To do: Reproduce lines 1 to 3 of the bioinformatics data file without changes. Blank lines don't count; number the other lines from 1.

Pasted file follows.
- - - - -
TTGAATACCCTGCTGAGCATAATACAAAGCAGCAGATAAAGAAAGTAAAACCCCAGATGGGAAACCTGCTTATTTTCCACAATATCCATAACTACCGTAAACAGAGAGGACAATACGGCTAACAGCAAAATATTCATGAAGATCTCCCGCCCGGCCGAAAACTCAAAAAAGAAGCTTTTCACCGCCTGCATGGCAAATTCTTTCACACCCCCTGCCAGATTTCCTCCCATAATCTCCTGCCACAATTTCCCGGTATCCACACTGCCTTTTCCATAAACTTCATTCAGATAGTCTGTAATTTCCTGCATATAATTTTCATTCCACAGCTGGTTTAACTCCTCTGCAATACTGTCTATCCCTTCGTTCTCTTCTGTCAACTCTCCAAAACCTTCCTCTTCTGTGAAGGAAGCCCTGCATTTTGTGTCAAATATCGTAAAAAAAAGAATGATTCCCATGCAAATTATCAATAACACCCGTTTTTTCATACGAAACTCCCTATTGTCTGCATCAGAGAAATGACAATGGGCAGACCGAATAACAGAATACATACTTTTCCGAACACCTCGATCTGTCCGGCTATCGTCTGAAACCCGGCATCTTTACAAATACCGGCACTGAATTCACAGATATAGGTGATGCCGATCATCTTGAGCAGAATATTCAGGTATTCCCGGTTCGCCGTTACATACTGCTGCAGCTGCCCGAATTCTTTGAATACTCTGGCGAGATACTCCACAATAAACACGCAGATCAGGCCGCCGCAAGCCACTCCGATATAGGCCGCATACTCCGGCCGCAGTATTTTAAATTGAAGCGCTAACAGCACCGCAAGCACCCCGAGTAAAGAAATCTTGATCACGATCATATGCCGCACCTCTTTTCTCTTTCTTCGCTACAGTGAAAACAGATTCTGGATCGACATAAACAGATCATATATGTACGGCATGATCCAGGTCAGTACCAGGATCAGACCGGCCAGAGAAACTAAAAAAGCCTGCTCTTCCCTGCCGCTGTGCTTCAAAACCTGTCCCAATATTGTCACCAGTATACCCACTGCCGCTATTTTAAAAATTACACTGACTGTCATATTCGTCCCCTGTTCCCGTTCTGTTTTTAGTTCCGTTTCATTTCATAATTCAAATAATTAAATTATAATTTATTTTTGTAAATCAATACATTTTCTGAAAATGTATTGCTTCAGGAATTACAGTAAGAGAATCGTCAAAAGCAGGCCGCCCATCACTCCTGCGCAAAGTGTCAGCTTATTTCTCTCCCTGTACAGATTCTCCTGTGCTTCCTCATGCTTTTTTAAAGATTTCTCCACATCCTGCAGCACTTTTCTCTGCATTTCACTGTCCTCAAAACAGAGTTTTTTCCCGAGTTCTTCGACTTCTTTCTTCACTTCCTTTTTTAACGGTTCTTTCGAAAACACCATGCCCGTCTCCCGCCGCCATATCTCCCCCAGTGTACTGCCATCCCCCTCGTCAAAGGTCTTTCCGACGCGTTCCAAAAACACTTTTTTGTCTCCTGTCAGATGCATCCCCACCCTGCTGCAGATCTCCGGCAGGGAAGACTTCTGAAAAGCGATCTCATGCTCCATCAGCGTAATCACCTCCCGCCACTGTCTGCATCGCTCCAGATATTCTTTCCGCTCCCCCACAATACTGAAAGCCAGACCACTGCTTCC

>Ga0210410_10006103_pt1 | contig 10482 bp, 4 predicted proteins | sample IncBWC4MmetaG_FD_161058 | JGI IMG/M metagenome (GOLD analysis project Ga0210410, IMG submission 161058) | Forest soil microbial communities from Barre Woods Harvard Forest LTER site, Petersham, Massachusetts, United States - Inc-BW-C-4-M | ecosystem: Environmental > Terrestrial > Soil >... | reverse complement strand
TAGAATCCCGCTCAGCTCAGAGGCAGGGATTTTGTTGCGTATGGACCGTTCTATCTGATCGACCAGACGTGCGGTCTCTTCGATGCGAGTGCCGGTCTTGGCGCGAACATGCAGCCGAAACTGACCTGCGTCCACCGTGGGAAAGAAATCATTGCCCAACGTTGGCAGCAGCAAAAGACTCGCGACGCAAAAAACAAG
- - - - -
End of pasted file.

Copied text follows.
TTGAATACCCTGCTGAGCATAATACAAAGCAGCAGATAAAGAAAGTAAAACCCCAGATGGGAAACCTGCTTATTTTCCACAATATCCATAACTACCGTAAACAGAGAGGACAATACGGCTAACAGCAAAATATTCATGAAGATCTCCCGCCCGGCCGAAAACTCAAAAAAGAAGCTTTTCACCGCCTGCATGGCAAATTCTTTCACACCCCCTGCCAGATTTCCTCCCATAATCTCCTGCCACAATTTCCCGGTATCCACACTGCCTTTTCCATAAACTTCATTCAGATAGTCTGTAATTTCCTGCATATAATTTTCATTCCACAGCTGGTTTAACTCCTCTGCAATACTGTCTATCCCTTCGTTCTCTTCTGTCAACTCTCCAAAACCTTCCTCTTCTGTGAAGGAAGCCCTGCATTTTGTGTCAAATATCGTAAAAAAAAGAATGATTCCCATGCAAATTATCAATAACACCCGTTTTTTCATACGAAACTCCCTATTGTCTGCATCAGAGAAATGACAATGGGCAGACCGAATAACAGAATACATACTTTTCCGAACACCTCGATCTGTCCGGCTATCGTCTGAAACCCGGCATCTTTACAAATACCGGCACTGAATTCACAGATATAGGTGATGCCGATCATCTTGAGCAGAATATTCAGGTATTCCCGGTTCGCCGTTACATACTGCTGCAGCTGCCCGAATTCTTTGAATACTCTGGCGAGATACTCCACAATAAACACGCAGATCAGGCCGCCGCAAGCCACTCCGATATAGGCCGCATACTCCGGCCGCAGTATTTTAAATTGAAGCGCTAACAGCACCGCAAGCACCCCGAGTAAAGAAATCTTGATCACGATCATATGCCGCACCTCTTTTCTCTTTCTTCGCTACAGTGAAAACAGATTCTGGATCGACATAAACAGATCATATATGTACGGCATGATCCAGGTCAGTACCAGGATCAGACCGGCCAGAGAAACTAAAAAAGCCTGCTCTTCCCTGCCGCTGTGCTTCAAAACCTGTCCCAATATTGTCACCAGTATACCCACTGCCGCTATTTTAAAAATTACACTGACTGTCATATTCGTCCCCTGTTCCCGTTCTGTTTTTAGTTCCGTTTCATTTCATAATTCAAATAATTAAATTATAATTTATTTTTGTAAATCAATACATTTTCTGAAAATGTATTGCTTCAGGAATTACAGTAAGAGAATCGTCAAAAGCAGGCCGCCCATCACTCCTGCGCAAAGTGTCAGCTTATTTCTCTCCCTGTACAGATTCTCCTGTGCTTCCTCATGCTTTTTTAAAGATTTCTCCACATCCTGCAGCACTTTTCTCTGCATTTCACTGTCCTCAAAACAGAGTTTTTTCCCGAGTTCTTCGACTTCTTTCTTCACTTCCTTTTTTAACGGTTCTTTCGAAAACACCATGCCCGTCTCCCGCCGCCATATCTCCCCCAGTGTACTGCCATCCCCCTCGTCAAAGGTCTTTCCGACGCGTTCCAAAAACACTTTTTTGTCTCCTGTCAGATGCATCCCCACCCTGCTGCAGATCTCCGGCAGGGAAGACTTCTGAAAAGCGATCTCATGCTCCATCAGCGTAATCACCTCCCGCCACTGTCTGCATCGCTCCAGATATTCTTTCCGCTCCCCCACAATACTGAAAGCCAGACCACTGCTTCC

>Ga0210410_10006103_pt1 | contig 10482 bp, 4 predicted proteins | sample IncBWC4MmetaG_FD_161058 | JGI IMG/M metagenome (GOLD analysis project Ga0210410, IMG submission 161058) | Forest soil microbial communities from Barre Woods Harvard Forest LTER site, Petersham, Massachusetts, United States - Inc-BW-C-4-M | ecosystem: Environmental > Terrestrial > Soil >... | reverse complement strand
TAGAATCCCGCTCAGCTCAGAGGCAGGGATTTTGTTGCGTATGGACCGTTCTATCTGATCGACCAGACGTGCGGTCTCTTCGATGCGAGTGCCGGTCTTGGCGCGAACATGCAGCCGAAACTGACCTGCGTCCACCGTGGGAAAGAAATCATTGCCCAACGTTGGCAGCAGCAAAAGACTCGCGACGCAAAAAACAAG